FORT MEADE, Md. — A one-time computer hacker who told authorities Pfc. Bradley Manning was giving information to WikiLeaks testified Tuesday the soldier never said he wanted to help the enemy during their online chats.
Manning is on trial for giving hundreds of thousands of documents to the secret-spilling website WikiLeaks. He pleaded guilty to charges that could bring 20 years behind bars, but the military has pressed ahead with a court-martial on more serious charges, including aiding the enemy. That charge carries a potential life sentence.
Adrian Lamo, a convicted hacker, said he started chatting online with Manning on May 20, 2010, and alerted law enforcement the next day about the contents of the soldier’s messages, including his mention of WikiLeaks founder Julian Assange. He said he continued chatting with Manning on and off for six more days.
On cross-examination, Lamo said Manning never told him he wanted to help the enemy an d did not express disloyalty to America.
“At any time, did Pfc. Manning ever say he wanted to help the enemy?” defense attorney David Coombs said.
“Not in those words, no,” Lamo said.
Prosecutors have said they will show the 25-year-old Army intelligence analyst effectively put U.S. military secrets into the hands of the enemy, including Osama bin Laden. They said they will present evidence that bin Laden requested and obtained from another al-Qaida member the Afghanistan battlefield reports and State Department cables published by WikiLeaks.
The soldier from Crescent, Okla., has said he did not believe the information would harm the U.S. and he released the information to enlighten the public about the bitter reality of America’s wars.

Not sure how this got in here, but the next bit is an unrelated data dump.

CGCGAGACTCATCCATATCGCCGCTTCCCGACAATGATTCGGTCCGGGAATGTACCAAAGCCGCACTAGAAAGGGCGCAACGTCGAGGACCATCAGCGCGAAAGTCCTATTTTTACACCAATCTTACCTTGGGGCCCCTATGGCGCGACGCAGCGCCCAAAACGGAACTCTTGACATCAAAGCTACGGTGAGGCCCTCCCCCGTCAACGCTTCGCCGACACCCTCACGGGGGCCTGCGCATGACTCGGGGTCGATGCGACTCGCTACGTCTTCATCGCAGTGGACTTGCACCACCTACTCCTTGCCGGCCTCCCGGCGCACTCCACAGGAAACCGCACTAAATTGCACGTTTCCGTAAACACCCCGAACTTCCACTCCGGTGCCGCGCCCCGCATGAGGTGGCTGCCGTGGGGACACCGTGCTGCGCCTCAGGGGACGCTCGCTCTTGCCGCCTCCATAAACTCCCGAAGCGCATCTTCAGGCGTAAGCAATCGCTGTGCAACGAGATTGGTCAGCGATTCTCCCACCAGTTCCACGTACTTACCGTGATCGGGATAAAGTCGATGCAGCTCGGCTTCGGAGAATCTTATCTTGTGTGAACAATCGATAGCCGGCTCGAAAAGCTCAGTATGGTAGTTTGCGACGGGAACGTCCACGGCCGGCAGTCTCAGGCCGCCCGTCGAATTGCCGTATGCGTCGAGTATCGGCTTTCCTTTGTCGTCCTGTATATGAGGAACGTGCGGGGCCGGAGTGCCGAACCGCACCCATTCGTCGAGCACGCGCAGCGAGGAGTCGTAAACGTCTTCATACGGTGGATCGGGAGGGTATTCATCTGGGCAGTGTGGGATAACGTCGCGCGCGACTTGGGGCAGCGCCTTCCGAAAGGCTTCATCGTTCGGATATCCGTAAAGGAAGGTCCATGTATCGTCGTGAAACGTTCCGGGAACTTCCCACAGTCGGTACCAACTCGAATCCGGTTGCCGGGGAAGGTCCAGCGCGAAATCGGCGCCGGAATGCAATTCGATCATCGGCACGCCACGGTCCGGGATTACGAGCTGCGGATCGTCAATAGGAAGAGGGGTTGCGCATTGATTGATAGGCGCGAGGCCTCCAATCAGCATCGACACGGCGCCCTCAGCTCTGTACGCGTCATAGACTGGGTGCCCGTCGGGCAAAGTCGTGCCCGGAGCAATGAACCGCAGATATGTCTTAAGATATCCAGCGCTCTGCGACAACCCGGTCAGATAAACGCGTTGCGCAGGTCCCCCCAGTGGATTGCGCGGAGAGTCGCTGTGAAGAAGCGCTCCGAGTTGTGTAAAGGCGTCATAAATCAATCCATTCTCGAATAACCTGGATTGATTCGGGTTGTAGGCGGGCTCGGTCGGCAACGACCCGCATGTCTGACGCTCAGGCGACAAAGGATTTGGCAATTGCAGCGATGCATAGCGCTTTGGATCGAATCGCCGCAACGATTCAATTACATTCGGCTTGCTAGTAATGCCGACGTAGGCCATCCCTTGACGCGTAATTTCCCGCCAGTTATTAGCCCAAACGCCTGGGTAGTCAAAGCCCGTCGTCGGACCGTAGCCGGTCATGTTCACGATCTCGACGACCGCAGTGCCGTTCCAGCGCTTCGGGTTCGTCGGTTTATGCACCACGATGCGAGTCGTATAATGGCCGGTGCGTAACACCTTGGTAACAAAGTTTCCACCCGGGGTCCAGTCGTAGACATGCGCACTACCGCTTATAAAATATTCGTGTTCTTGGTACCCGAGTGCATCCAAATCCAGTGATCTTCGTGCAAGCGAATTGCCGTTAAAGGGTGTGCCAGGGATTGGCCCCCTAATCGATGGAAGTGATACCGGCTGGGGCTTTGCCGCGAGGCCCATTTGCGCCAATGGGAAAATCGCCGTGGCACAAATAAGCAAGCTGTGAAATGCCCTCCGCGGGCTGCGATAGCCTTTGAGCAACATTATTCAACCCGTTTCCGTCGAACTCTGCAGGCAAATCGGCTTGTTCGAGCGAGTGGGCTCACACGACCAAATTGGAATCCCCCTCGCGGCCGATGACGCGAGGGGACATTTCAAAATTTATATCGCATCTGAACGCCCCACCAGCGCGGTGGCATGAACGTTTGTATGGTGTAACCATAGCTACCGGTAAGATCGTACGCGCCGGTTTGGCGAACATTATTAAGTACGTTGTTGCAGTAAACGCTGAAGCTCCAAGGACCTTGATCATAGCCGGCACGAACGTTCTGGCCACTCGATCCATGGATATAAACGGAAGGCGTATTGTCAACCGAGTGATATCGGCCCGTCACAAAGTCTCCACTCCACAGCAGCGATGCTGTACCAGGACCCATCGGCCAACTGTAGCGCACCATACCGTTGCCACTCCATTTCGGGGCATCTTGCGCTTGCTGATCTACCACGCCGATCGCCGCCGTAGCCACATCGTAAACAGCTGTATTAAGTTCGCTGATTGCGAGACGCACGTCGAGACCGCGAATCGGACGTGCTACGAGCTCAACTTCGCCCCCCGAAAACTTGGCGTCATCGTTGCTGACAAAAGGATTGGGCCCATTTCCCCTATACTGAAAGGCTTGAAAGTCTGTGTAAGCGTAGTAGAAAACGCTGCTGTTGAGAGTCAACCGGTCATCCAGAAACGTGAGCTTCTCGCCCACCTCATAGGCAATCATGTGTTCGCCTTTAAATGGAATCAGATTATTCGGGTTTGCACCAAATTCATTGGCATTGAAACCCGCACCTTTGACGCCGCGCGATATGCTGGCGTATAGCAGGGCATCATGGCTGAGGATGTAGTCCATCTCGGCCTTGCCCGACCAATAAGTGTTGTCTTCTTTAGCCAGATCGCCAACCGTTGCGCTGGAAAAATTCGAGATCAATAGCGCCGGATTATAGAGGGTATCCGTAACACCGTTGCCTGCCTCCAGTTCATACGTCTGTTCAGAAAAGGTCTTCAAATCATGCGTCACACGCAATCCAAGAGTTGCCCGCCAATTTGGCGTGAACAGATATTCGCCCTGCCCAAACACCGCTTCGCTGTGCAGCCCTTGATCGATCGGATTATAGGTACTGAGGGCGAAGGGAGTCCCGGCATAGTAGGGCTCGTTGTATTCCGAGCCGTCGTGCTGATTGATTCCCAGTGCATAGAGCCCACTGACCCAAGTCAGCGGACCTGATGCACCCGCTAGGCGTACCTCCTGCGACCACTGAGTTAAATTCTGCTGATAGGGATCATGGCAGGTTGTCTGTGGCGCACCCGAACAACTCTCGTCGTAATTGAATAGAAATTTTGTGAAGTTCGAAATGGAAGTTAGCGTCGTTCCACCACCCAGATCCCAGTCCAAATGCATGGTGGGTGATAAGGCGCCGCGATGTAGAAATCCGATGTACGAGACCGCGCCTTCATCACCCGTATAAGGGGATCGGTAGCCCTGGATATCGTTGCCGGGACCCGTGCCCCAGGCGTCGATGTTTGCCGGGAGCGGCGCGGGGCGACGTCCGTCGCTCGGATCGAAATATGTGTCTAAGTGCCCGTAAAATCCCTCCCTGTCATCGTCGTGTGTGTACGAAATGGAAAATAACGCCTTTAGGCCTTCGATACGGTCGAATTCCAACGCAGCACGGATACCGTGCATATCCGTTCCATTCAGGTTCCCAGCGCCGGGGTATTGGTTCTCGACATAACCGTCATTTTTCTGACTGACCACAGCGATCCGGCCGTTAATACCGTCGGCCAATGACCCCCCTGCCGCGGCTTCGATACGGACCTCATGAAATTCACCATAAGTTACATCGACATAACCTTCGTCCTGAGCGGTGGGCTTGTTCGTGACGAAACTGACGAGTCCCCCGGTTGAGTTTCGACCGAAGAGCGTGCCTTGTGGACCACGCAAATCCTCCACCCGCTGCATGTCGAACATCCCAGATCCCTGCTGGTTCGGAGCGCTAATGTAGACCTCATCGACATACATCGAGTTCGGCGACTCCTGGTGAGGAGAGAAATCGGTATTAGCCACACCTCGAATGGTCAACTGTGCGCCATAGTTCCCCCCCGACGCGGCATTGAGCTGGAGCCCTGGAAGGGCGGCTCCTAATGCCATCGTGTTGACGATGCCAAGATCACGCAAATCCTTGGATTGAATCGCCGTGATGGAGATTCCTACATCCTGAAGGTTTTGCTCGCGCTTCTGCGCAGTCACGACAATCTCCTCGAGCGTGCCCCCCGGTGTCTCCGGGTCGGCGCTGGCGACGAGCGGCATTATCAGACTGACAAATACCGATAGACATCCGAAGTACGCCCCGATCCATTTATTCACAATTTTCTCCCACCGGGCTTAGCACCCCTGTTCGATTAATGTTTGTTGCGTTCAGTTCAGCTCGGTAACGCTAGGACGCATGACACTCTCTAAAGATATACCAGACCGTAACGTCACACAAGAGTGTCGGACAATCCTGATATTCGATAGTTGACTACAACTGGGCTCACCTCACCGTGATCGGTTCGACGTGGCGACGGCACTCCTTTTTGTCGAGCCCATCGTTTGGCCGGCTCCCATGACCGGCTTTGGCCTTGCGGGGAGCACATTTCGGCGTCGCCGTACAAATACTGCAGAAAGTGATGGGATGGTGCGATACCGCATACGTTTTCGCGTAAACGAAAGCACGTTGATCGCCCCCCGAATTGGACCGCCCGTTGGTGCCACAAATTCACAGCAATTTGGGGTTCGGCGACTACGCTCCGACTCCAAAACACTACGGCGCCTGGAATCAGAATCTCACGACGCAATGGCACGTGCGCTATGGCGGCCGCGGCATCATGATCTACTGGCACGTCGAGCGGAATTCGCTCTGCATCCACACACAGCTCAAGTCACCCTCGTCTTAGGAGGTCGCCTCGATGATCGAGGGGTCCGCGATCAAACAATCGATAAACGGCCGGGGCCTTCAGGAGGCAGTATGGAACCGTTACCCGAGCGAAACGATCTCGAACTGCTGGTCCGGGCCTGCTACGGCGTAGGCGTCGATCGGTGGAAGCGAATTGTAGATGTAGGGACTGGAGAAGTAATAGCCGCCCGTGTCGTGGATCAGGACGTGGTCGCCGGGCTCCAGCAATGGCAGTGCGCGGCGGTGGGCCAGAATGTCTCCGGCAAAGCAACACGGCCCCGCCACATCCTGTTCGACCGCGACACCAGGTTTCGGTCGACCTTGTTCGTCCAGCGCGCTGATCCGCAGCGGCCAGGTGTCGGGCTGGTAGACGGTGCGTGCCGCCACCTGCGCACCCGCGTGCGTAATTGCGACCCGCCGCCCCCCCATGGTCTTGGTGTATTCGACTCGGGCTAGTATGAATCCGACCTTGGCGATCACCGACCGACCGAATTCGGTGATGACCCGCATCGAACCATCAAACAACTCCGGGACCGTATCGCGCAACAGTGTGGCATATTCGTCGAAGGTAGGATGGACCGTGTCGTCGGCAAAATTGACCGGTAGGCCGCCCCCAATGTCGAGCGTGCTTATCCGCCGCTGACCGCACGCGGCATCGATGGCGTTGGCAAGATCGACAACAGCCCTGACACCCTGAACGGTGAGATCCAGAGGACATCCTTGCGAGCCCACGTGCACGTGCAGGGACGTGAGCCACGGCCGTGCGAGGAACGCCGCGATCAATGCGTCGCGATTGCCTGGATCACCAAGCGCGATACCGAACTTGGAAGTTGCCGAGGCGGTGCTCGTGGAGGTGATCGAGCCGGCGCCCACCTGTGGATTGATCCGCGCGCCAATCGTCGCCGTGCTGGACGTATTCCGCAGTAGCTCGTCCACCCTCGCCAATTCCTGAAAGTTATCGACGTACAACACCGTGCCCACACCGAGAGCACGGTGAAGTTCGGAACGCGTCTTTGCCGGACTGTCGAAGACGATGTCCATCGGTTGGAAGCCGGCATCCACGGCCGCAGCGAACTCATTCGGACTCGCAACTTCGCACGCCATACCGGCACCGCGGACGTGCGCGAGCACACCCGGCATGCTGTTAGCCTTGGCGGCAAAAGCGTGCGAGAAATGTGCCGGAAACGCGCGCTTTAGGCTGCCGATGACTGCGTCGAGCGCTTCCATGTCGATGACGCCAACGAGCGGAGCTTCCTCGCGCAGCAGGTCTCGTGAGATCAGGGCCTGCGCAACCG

His attorney has also said Manning struggled privately with gender identity early in his tour of duty, when gays couldn’t openly serve in the military. Those struggles led Manning to “feel that he needed to do s omething to make a difference in this world,” Coombs said.
Lamo pleaded guilty in 2004 of computer fraud after he was arrested for hacking the computer networks of the New York Times and Microsoft. He was sentenced to six months house arrest and two years probation.
Manning chose to have his court-martial heard by a judge instead of a jury. It is expected to run all summer. Much of the evidence is classified, which means large portions of the trial are likely to be closed to reporters and the public.
Article continues belowFederal authorities are looking into whether Assange can also be prosecuted. He has been holed up in the Ecuadorean Embassy in London to avoid extradition to Sweden on sex-crimes allegations.
“This is not justice; never could this be justice,” Assange said i n a statement Monday. “The verdict was ordained long ago. Its function is not to determine questions such as guilt or innocence, or truth or falsehood. It is a public relations exercise, designed to provide the government with an alibi for posterity.”
The case is the most high-profile prosecution for the Obama administration, which has been criticized for its crackdown on those who leak information. It’s also by far the most voluminous release of classified material in U.S. history, and certainly the most sensational since the 1971 publication of the Pentagon Papers, a secret Defense Department history of U.S. involvement in Vietnam.
The 7,000 pages of the Pentagon Papers showed that the U.S. government repeatedly misled the public about the Vietnam War. Their leak to The New York Times set off an epic clash between the Nixon administration and the press and led to a landmark Supreme Court ruling on the First Amendment.
The material WikiLeaks began publishing in 2010 documented complaints of abuses against Iraqi detainees, a U.S. tally of civilian deaths in Iraq, and America’s weak support for the government of Tunisia – a disclosure that Manning supporters said helped trigger the Middle Eastern pro-democracy uprisings known as the Arab Spring.
The Obama administration has said the release of the material threatened to expose valuable military and diplomatic sources and strained America’s relations with other governments.
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